On the other hand, critical business functions do not interact directly with the outside world but, if they were interrupted, would still have a substantial effect on the FI, either financially or in some other way. While gathering feedback from stakeholders, the MAS presented an example of “Legal and Compliance.”
It is important to consider the interdependencies that exist between the various business functions that are used to support service delivery. When designing a Business Continuity Plan (BCP) for any service provided to a client, the MAS requires FIs to consider the whole process from beginning to completion. It is important to create a map that depicts the end-to-end interdependencies between the people, technology, and other resources necessary to support each critical business service.
2. Mitigating Concentration Risk
Concentration risk may arise when there is concentration of people, technology, or other required resources in the same zone. For instance, where several business functions are outsourced to a single service provider, FIs may be exposed to concentration risk.
MAS suggested a few approaches to mitigate the risk of concentration thereby reducing the impact in the event of disruption:
Separate primary and secondary sites of operation
Separate critical business function
Deploy split-team and back-up team arrangements
Develop cross-training programs
Activate cross-border support
Engage alternative service provider
3. Continuous Improvements and Ongoing Monitoring Capabilities
In the 2022 Guidelines, the MAS emphasizes improving and monitoring BCM more consistently. In keeping with the idea of interdependence, it is more crucial than ever to monitor the situation and plan for any problems that may arise. Companies must be provided with capabilities for continuous monitoring to discover issues with important business services at an early stage, respond in an appropriate manner, and maintain an escalation mechanism to notify senior management of pertinent concerns. Such monitoring scope may encompass public warnings, cyber events, pandemic breakouts, natural catastrophes, terrorist acts and outbreaks of epidemic diseases.
4. Testing and Audit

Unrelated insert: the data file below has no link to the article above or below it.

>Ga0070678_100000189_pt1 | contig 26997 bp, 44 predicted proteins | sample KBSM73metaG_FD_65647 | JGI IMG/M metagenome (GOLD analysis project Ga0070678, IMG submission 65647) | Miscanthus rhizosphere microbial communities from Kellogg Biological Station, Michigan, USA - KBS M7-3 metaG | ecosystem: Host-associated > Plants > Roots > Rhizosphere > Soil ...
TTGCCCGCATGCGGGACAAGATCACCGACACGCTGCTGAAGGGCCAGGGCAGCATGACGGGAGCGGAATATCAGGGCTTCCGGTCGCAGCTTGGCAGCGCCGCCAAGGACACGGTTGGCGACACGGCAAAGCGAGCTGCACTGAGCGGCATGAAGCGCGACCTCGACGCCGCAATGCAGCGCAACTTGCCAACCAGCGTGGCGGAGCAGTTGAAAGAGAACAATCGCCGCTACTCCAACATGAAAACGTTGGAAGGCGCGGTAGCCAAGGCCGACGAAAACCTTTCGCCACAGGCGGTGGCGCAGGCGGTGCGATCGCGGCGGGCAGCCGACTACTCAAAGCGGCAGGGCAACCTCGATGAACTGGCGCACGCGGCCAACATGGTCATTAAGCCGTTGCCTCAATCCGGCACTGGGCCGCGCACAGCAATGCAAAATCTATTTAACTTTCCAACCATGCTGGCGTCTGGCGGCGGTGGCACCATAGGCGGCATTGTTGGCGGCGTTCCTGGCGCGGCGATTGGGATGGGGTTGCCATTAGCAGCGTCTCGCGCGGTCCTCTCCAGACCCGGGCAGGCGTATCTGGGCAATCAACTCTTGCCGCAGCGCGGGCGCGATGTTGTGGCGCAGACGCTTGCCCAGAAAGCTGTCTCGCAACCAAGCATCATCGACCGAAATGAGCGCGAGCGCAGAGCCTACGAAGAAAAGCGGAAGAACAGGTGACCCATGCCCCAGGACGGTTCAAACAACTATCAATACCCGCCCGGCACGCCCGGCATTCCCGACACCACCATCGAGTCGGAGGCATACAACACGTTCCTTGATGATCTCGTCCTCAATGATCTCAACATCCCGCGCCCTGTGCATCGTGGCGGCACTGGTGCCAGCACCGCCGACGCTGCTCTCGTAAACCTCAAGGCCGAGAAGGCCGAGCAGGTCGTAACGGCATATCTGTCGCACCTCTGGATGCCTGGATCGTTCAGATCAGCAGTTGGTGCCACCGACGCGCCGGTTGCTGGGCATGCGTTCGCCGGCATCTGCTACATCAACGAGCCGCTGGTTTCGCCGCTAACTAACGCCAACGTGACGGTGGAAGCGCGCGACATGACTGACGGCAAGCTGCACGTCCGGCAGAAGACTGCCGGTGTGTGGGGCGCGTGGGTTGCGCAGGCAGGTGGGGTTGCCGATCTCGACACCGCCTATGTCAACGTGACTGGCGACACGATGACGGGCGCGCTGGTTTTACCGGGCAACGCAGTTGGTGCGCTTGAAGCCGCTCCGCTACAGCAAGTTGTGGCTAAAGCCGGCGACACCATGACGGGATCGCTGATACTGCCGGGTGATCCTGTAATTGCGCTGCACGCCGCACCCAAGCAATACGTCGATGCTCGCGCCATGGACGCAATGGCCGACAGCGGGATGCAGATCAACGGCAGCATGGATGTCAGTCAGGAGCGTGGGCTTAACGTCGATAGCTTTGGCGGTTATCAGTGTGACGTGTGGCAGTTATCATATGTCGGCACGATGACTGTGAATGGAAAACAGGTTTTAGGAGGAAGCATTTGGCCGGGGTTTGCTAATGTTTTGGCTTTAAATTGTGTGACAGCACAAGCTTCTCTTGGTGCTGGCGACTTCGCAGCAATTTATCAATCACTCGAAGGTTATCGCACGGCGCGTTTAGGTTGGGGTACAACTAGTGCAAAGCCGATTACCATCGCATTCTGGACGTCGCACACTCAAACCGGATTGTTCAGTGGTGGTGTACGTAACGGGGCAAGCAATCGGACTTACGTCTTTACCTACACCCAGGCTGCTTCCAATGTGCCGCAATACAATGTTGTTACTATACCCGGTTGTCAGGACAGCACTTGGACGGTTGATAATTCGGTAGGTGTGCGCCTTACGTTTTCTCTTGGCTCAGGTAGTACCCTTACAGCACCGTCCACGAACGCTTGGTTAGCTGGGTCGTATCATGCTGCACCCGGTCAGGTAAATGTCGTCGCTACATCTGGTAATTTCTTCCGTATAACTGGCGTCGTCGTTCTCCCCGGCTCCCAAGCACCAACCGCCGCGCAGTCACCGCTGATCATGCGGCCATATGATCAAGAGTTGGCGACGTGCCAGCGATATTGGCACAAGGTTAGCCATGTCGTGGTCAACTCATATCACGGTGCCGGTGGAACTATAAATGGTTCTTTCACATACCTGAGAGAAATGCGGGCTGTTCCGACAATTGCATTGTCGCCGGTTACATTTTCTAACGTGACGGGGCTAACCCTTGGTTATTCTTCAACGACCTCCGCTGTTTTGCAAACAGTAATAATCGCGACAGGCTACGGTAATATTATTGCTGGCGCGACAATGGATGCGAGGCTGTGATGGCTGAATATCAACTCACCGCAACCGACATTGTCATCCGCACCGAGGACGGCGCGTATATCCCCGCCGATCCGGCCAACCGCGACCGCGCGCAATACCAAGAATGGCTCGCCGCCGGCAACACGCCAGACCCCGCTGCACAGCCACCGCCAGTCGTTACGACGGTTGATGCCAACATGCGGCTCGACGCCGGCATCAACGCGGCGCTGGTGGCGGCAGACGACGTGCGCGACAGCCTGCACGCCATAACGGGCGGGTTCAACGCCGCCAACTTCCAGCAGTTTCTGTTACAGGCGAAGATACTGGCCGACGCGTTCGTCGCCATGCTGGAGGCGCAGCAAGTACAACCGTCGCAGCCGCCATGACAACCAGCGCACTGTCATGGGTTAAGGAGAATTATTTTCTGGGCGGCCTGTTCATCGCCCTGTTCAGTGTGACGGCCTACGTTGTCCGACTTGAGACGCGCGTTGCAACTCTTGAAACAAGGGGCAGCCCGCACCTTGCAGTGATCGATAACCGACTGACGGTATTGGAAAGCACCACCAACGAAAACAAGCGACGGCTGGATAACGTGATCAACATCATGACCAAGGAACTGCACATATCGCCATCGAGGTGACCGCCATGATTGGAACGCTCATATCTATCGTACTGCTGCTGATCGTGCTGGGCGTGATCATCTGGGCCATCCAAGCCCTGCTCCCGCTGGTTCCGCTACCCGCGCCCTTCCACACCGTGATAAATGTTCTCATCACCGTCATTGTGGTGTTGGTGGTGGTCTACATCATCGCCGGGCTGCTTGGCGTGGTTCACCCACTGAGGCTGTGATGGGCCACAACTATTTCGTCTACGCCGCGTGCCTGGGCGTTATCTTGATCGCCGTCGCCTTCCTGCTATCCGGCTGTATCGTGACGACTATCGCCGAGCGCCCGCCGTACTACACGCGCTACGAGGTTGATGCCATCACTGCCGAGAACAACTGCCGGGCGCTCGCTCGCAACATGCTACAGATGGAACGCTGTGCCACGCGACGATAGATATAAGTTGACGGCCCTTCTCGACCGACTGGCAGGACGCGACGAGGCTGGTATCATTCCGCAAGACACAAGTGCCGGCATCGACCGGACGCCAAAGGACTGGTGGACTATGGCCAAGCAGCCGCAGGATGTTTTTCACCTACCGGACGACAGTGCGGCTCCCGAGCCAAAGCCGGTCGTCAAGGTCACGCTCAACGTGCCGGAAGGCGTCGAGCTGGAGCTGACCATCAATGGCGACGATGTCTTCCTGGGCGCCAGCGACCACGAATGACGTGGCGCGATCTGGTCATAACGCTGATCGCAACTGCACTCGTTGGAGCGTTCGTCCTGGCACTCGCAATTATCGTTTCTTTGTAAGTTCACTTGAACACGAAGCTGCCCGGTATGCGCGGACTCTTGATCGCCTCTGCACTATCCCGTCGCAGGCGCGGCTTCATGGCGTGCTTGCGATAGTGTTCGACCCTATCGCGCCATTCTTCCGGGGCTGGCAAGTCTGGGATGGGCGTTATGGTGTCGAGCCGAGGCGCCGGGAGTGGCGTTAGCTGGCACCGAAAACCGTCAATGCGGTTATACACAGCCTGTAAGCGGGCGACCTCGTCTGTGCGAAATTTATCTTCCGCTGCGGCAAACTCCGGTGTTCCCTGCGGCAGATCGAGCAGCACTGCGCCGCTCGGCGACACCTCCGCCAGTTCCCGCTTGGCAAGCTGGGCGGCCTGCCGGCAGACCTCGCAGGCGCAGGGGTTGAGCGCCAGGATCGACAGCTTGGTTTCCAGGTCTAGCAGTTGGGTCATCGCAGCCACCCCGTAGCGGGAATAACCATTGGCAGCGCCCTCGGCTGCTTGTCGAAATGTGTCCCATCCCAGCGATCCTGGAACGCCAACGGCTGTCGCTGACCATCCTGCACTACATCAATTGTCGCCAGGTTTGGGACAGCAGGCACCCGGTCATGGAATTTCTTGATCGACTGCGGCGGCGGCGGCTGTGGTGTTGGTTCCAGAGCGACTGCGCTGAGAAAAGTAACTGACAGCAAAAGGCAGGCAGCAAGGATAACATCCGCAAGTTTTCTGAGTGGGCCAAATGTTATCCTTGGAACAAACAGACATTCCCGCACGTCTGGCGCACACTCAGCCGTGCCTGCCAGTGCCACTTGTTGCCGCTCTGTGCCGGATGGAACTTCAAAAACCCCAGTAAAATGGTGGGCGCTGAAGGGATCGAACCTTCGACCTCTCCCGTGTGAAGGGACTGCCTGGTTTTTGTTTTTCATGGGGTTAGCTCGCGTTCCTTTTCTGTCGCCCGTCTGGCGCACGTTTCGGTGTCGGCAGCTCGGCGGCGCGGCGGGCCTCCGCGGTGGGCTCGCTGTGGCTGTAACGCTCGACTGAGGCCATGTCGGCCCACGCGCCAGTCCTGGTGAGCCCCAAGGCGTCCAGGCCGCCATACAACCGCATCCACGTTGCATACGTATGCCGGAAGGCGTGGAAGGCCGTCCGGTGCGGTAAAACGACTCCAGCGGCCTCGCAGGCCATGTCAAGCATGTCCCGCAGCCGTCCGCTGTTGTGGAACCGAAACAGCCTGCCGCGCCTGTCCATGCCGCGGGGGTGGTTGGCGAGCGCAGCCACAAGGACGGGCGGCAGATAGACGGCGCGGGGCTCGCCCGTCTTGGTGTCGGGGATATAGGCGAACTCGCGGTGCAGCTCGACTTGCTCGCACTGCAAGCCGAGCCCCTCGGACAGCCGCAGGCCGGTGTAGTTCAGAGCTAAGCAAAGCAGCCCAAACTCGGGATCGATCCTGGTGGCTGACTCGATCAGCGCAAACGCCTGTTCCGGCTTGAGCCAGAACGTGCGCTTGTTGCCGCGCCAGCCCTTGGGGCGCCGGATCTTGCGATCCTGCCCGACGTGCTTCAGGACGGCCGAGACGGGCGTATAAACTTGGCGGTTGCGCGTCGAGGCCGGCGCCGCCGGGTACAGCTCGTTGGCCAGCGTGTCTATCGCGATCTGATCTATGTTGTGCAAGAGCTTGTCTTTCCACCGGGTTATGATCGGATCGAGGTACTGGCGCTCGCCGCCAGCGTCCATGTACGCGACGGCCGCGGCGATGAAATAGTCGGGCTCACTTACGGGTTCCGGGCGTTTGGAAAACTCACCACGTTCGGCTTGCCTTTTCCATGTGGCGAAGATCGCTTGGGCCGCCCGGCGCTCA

The testing of BCM plans is a crucial type of assurance that may determine whether the system is operating as expected. The revised Guidelines call for extra assurance from a third party not affiliated with the organization, which is intended to significantly raise the bar for quality.
At the very least once every three years, FIs will be subjected to an audit of their overall BCM framework and the BCPs for their critical business services. BCM audits shall be carried out by a competent independent third party (for example, the external or internal auditor or a sufficiently qualified and independent internal department).
5. Incident and Crisis Management
An overall coordinator must be appointed to coordinate incident management and recovery across affected functions as the delivery of a business service often depends on multiple business functions. The roles and responsibilities, reporting lines and chain of command must be established in a crisis management structure. FIs should clearly define the triggers and criteria for timely activation of crisis management structure.
In times of an incident or a crisis, FIs should ensure timely sharing of information with staff to ensure their safety and manage staff morale. FIs should also identify the designated spokesperson who will be responsible for addressing the media and the public in the event of a widespread disruption.
FIs must notify MAS no later than one hour upon discovery of incident that will lead to severe disruption of the business operations or activation of BCP.
6. The Board and Executive Management’s Role
Successful BCM requires the involvement of the Board and upper management. The Senior Management team is tasked with reviewing BCM procedures at least once a year and providing an attestation as to their efficacy and alignment with the BCM Guidelines requirements to the Board. Such attestations must be supplied to the MAS upon request.
MAS expects compliance with the Guidelines within a year of the BCM Guidelines’ release in 2022. Within the first 12 months, FIs should develop an audit strategy, and within the first 24 months, the first BCM audit should be carried out. The following are important dates upon which to take action:
Compliance with 2022 BCM Guidelines – June 2023
Establish audit plan – June 2023
Complete first audit – June 2024